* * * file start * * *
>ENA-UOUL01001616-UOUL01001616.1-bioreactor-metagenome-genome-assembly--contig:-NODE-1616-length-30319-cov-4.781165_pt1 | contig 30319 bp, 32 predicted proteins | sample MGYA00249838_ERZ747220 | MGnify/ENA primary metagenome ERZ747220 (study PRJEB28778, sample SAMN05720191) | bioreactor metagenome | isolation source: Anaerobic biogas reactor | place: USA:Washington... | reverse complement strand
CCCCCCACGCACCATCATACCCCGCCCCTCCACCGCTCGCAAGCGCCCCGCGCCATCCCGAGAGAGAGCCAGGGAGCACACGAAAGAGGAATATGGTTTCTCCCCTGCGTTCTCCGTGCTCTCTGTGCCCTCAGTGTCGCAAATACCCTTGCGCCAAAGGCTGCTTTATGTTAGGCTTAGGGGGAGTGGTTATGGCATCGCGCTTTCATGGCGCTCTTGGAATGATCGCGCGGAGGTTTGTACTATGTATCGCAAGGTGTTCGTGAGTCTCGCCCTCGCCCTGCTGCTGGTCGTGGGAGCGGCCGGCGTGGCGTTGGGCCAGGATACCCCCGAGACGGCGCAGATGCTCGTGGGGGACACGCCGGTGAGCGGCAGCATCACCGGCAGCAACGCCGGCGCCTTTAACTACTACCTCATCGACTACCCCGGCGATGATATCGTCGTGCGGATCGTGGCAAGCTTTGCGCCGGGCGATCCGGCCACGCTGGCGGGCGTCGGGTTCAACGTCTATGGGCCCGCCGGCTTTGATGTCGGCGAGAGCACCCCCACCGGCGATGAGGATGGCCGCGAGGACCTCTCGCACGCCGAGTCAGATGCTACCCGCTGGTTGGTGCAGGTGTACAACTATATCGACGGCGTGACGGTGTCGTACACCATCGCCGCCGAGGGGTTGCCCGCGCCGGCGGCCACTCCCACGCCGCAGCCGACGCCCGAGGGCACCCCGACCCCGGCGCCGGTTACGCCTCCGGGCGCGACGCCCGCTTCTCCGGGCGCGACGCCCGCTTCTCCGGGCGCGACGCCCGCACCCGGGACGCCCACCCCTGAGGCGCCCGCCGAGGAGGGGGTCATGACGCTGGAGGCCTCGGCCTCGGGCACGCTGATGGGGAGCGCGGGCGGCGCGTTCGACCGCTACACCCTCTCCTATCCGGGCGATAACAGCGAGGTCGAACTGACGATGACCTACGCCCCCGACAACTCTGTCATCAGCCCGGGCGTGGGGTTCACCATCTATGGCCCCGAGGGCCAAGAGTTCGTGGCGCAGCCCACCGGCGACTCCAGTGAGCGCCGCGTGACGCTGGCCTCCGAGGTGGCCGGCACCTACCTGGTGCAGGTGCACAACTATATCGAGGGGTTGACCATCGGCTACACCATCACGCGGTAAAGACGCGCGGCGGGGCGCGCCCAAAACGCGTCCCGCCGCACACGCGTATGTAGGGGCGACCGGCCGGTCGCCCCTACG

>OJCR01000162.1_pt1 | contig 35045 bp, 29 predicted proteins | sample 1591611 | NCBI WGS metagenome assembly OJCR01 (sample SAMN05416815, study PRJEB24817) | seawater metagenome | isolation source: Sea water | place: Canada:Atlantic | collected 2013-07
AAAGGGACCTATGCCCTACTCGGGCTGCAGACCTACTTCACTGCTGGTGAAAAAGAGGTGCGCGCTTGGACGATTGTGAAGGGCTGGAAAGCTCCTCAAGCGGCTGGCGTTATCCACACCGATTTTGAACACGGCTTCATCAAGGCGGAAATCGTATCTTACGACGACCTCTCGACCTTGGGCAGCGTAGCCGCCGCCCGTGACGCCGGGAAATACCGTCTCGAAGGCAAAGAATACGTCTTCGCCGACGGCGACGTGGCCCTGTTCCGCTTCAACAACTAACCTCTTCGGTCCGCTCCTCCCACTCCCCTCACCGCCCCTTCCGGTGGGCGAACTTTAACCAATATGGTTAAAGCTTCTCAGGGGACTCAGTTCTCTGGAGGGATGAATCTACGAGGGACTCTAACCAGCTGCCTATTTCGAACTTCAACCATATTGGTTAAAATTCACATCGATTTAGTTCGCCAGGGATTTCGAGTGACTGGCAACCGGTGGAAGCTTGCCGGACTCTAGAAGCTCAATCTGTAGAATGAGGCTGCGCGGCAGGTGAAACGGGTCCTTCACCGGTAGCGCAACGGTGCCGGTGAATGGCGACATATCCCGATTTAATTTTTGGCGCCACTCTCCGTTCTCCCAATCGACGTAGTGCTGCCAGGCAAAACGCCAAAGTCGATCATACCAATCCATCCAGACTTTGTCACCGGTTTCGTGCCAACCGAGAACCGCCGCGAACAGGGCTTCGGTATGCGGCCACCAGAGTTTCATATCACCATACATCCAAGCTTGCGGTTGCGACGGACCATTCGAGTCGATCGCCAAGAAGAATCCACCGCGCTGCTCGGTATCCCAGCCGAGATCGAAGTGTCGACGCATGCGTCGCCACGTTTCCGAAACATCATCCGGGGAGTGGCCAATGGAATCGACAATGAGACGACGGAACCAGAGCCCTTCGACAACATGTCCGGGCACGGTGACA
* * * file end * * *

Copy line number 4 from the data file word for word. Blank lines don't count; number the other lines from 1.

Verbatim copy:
AAAGGGACCTATGCCCTACTCGGGCTGCAGACCTACTTCACTGCTGGTGAAAAAGAGGTGCGCGCTTGGACGATTGTGAAGGGCTGGAAAGCTCCTCAAGCGGCTGGCGTTATCCACACCGATTTTGAACACGGCTTCATCAAGGCGGAAATCGTATCTTACGACGACCTCTCGACCTTGGGCAGCGTAGCCGCCGCCCGTGACGCCGGGAAATACCGTCTCGAAGGCAAAGAATACGTCTTCGCCGACGGCGACGTGGCCCTGTTCCGCTTCAACAACTAACCTCTTCGGTCCGCTCCTCCCACTCCCCTCACCGCCCCTTCCGGTGGGCGAACTTTAACCAATATGGTTAAAGCTTCTCAGGGGACTCAGTTCTCTGGAGGGATGAATCTACGAGGGACTCTAACCAGCTGCCTATTTCGAACTTCAACCATATTGGTTAAAATTCACATCGATTTAGTTCGCCAGGGATTTCGAGTGACTGGCAACCGGTGGAAGCTTGCCGGACTCTAGAAGCTCAATCTGTAGAATGAGGCTGCGCGGCAGGTGAAACGGGTCCTTCACCGGTAGCGCAACGGTGCCGGTGAATGGCGACATATCCCGATTTAATTTTTGGCGCCACTCTCCGTTCTCCCAATCGACGTAGTGCTGCCAGGCAAAACGCCAAAGTCGATCATACCAATCCATCCAGACTTTGTCACCGGTTTCGTGCCAACCGAGAACCGCCGCGAACAGGGCTTCGGTATGCGGCCACCAGAGTTTCATATCACCATACATCCAAGCTTGCGGTTGCGACGGACCATTCGAGTCGATCGCCAAGAAGAATCCACCGCGCTGCTCGGTATCCCAGCCGAGATCGAAGTGTCGACGCATGCGTCGCCACGTTTCCGAAACATCATCCGGGGAGTGGCCAATGGAATCGACAATGAGACGACGGAACCAGAGCCCTTCGACAACATGTCCGGGCACGGTGACA